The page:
Working on web sites, I've come across the need, more and more, to be using JavaScript to make an application run more smoothly.  Unfortunately, I have absolutely no training in JavaScript, which means most of what I write does the job, but misses a number of the essentials.  Fortunately, there is hope.  If you, like me, didn't know that JavaScript objects are dictionaries, or that JavaScript inheritance is between objects, not classes, you should check out Ray Djajadinata's article for MSDN Magazine, Create Advanced Web Applications with Object-Oriented Techniques in JavaScript.  It really helped me to understand some more of all of this JavaScript craziness that I always saw but never understood.


Debugger Attributes

by bdukes on Thursday, April 12, 2007 6:19 AM
When developing code for .NET, there are a number of attributes that you can define on parts of your code to make your job easier while you are debugging. These are new in .NET 2.0, and part of the System.Diagnostics namespace.

Some Visual Studio Tools

by bdukes on Thursday, March 1, 2007 2:11 PM
Yesterday, version four of the Visual Studio 2005 SDK was released (as noted in this blog post, V4 VS SDK Targeting VS 2005 Released!).  While I don't plan on developing any Visual Studio add-ins or extensions, I noticed that the SDK included SandCastle, which is a tool to build documentation based on your inline XML comments.  If you're working with large or distant groups, it can help to compile some of your work into a readable API document, and SandCastle will do that for you.  You'll need to go to to get an automation script or GUI, since this release doesn't include any interface.  Get it here: Visual Studio 2005 SDK version 4.0.

Also released recently was the March CTP for Visual Studio Codename "Orcas."  This release includes a number of pretty cool updates to the IDE, including the new web form editor...

Creating a "Rated" style for the Rating control

by bdukes on Monday, February 26, 2007 1:44 PM
The Rating control from the AjaxControlToolkit has been of use to use as we work on some of our websites that use our Engage: Publish module.  However, we needed to make a change to the style of the container around the Rating in order to change a background image from saying "Please rate!" to "Thanks for rating."  We tried wrapping it in an UpdatePanel to get at the CssClass, but we couldn't get it to react.  Eventually, we got the following javascript to work (which needs to be declared after divRating is declared).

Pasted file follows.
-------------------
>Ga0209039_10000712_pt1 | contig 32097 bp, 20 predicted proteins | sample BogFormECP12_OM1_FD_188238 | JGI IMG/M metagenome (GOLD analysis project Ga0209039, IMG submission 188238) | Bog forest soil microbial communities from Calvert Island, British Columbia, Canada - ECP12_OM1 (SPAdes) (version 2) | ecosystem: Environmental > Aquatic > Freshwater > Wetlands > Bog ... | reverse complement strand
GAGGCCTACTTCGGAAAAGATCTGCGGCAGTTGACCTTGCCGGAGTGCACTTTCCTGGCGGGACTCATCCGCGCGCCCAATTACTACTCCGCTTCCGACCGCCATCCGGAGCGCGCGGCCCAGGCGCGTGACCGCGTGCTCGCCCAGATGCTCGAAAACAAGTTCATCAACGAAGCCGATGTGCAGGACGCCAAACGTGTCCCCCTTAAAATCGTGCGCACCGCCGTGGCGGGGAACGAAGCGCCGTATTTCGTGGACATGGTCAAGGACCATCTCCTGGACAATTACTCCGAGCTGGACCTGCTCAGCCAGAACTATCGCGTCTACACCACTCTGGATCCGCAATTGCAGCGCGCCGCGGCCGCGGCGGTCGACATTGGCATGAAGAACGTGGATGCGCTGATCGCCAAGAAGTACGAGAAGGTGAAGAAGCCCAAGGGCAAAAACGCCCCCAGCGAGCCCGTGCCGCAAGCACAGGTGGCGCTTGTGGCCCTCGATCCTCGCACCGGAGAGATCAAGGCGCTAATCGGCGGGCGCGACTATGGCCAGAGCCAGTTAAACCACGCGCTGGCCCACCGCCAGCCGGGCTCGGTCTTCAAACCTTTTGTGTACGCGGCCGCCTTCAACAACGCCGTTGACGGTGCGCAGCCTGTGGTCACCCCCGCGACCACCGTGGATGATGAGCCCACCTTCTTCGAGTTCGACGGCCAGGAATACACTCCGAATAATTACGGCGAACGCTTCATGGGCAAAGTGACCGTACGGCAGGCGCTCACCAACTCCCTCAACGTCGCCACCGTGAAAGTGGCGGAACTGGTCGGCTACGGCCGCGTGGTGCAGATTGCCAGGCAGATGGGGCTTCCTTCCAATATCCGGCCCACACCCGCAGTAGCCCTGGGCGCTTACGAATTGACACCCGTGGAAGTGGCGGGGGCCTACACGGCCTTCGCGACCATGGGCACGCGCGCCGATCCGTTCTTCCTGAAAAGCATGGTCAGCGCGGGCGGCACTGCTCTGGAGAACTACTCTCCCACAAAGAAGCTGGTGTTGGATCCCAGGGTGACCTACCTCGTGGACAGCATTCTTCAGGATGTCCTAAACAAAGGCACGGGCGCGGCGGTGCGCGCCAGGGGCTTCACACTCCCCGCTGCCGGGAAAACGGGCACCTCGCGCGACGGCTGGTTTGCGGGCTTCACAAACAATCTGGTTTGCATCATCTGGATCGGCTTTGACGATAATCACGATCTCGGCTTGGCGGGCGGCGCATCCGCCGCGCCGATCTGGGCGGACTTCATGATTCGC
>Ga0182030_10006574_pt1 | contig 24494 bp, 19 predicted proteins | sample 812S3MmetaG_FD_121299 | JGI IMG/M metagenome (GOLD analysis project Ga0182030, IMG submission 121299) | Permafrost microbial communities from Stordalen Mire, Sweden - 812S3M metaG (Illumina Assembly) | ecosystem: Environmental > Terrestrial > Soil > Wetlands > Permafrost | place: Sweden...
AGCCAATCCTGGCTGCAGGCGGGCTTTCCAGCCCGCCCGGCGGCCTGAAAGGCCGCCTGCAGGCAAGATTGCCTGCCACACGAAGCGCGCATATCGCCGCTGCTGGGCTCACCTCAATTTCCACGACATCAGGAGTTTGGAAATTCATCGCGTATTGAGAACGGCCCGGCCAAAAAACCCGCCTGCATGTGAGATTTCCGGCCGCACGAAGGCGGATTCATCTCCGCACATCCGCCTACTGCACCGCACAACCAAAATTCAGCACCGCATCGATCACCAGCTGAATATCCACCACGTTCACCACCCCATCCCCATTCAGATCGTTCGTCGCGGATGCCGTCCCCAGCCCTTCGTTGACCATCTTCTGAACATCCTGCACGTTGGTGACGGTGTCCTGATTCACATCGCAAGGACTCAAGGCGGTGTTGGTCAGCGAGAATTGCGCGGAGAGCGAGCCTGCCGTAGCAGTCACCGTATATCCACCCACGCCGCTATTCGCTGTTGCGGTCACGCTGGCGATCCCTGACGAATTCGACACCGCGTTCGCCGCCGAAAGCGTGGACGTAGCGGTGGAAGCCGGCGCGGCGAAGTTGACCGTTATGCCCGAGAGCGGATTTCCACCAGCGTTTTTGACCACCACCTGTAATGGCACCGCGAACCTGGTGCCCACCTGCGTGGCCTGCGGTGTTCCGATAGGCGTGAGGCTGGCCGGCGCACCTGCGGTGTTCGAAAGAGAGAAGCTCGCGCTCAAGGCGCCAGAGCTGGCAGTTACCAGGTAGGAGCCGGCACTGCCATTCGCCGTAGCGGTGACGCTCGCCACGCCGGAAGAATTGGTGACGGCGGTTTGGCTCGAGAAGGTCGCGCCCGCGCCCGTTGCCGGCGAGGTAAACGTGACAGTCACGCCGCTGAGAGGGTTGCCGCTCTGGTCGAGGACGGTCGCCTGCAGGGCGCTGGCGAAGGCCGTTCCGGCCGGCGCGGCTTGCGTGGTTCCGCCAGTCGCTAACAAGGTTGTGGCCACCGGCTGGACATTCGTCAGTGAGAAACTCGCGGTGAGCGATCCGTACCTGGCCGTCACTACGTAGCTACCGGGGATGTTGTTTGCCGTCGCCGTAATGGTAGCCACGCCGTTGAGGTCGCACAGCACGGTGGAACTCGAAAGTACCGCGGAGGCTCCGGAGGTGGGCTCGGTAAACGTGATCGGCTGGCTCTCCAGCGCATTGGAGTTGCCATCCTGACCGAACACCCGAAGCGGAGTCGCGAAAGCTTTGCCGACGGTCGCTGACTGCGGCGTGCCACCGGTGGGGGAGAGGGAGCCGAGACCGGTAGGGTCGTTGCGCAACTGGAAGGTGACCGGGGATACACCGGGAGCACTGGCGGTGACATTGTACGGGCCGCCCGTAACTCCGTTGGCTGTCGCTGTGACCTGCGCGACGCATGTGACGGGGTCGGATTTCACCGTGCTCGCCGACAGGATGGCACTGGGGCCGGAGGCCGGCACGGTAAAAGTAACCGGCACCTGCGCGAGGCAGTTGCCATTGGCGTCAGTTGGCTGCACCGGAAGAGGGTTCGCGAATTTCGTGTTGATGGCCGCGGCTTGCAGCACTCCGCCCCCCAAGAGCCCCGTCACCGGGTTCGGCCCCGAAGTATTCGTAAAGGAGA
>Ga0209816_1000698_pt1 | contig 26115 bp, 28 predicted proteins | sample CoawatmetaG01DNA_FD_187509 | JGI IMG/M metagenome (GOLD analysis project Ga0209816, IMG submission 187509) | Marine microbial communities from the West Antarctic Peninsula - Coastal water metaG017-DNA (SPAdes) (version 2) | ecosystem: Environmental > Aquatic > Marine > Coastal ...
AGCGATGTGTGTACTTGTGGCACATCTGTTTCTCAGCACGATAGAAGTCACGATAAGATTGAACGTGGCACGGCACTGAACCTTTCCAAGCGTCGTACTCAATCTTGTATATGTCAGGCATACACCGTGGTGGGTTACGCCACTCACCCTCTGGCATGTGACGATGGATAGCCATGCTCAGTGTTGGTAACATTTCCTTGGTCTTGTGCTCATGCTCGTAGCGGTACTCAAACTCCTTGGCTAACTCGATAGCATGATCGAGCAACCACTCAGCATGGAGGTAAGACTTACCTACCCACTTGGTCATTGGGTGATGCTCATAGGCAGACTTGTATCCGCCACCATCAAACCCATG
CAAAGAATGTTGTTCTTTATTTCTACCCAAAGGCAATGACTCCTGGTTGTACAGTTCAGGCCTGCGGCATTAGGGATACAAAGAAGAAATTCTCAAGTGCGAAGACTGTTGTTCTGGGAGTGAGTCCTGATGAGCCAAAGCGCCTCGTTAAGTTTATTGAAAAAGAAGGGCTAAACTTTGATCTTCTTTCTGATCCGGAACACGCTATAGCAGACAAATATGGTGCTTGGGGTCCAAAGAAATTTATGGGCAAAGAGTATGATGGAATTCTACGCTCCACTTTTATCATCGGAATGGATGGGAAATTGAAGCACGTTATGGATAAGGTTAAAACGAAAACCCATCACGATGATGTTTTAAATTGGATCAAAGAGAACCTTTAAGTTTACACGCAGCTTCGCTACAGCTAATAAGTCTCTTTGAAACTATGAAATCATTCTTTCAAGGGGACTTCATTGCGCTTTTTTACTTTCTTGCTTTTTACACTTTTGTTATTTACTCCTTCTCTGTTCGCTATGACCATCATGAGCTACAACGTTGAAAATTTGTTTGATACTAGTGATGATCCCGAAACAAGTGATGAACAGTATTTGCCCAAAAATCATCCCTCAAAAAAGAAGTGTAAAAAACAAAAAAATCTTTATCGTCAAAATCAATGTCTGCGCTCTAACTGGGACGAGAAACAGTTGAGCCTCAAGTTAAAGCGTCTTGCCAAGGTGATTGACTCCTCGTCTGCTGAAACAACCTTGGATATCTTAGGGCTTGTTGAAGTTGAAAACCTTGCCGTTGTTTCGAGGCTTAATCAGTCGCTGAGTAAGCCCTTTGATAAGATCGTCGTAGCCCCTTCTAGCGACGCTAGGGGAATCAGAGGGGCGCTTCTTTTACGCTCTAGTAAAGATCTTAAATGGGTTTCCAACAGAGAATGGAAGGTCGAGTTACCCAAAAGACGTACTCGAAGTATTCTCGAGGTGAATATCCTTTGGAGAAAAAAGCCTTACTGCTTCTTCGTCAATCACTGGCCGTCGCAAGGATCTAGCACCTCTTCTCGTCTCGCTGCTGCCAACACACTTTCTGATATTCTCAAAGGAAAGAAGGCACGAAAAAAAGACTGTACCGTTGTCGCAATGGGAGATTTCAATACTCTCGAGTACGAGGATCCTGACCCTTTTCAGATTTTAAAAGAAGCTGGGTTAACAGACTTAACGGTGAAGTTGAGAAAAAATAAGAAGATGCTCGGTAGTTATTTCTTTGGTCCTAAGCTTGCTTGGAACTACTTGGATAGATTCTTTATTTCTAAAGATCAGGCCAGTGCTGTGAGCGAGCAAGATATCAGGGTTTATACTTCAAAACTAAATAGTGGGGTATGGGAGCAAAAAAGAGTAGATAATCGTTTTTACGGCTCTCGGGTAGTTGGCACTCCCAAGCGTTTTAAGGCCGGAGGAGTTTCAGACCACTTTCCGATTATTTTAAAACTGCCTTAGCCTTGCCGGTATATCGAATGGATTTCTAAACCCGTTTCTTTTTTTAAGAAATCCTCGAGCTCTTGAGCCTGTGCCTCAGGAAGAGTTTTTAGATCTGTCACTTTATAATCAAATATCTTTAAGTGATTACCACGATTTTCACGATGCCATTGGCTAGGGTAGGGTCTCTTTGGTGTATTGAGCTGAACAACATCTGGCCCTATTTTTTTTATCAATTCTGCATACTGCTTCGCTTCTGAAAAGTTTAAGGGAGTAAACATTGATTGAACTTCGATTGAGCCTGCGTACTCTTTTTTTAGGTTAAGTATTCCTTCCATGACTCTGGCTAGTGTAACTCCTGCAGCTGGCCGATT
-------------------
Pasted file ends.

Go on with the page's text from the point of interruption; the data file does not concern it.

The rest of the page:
Using ASP.NET AJAX UpdatePanels in DotNetNuke

by bdukes on Monday, February 26, 2007 11:50 AM
Since the 1.0 release of ASP.NET AJAX Extensions, we've been making use of the new functionality offered us through AJAX, both from the core extensions and through the AjaxControlToolkit.  However, we've run into a road block a number of times when we're tried to use the new UpdatePanel control to add some AJAX responsiveness into our web pages.  In short, we hadn't ever gotten it to work.

Recently, some clients were pressing us for some functionality that required UpdatePanels (or diving much deeper than we liked into JavaScript), so after another failed attempt at partial rendering, I handed the project over to a colleague to see if he might have any better luck.  Fortunately, he was able to search out the information we needed.  I had seen Jon Henning's blog post about integrating UpdatePanels into DNN, but it was rather old, so I didn't...

Overlapping Embedded Flash Elements

by bdukes on Wednesday, February 7, 2007 9:00 AM
Sometimes, you have elements on your webpage (such as a Solpart menu or the greyed-out background of a ModalPopup) that you want to display over an embedded Flash element. And they don't. And it's frustrating.

ASP.NET Ajax and DotNetNuke

by bdukes on Monday, February 5, 2007 2:50 PM
With the 1.0 release of ASP.NET AJAX, we have started integrating controls from the control toolkit into some of our DotNetNuke modules. We've come across a couple of issues with the ModalPopup control in the (admittedly still Beta) AJAX control toolkit.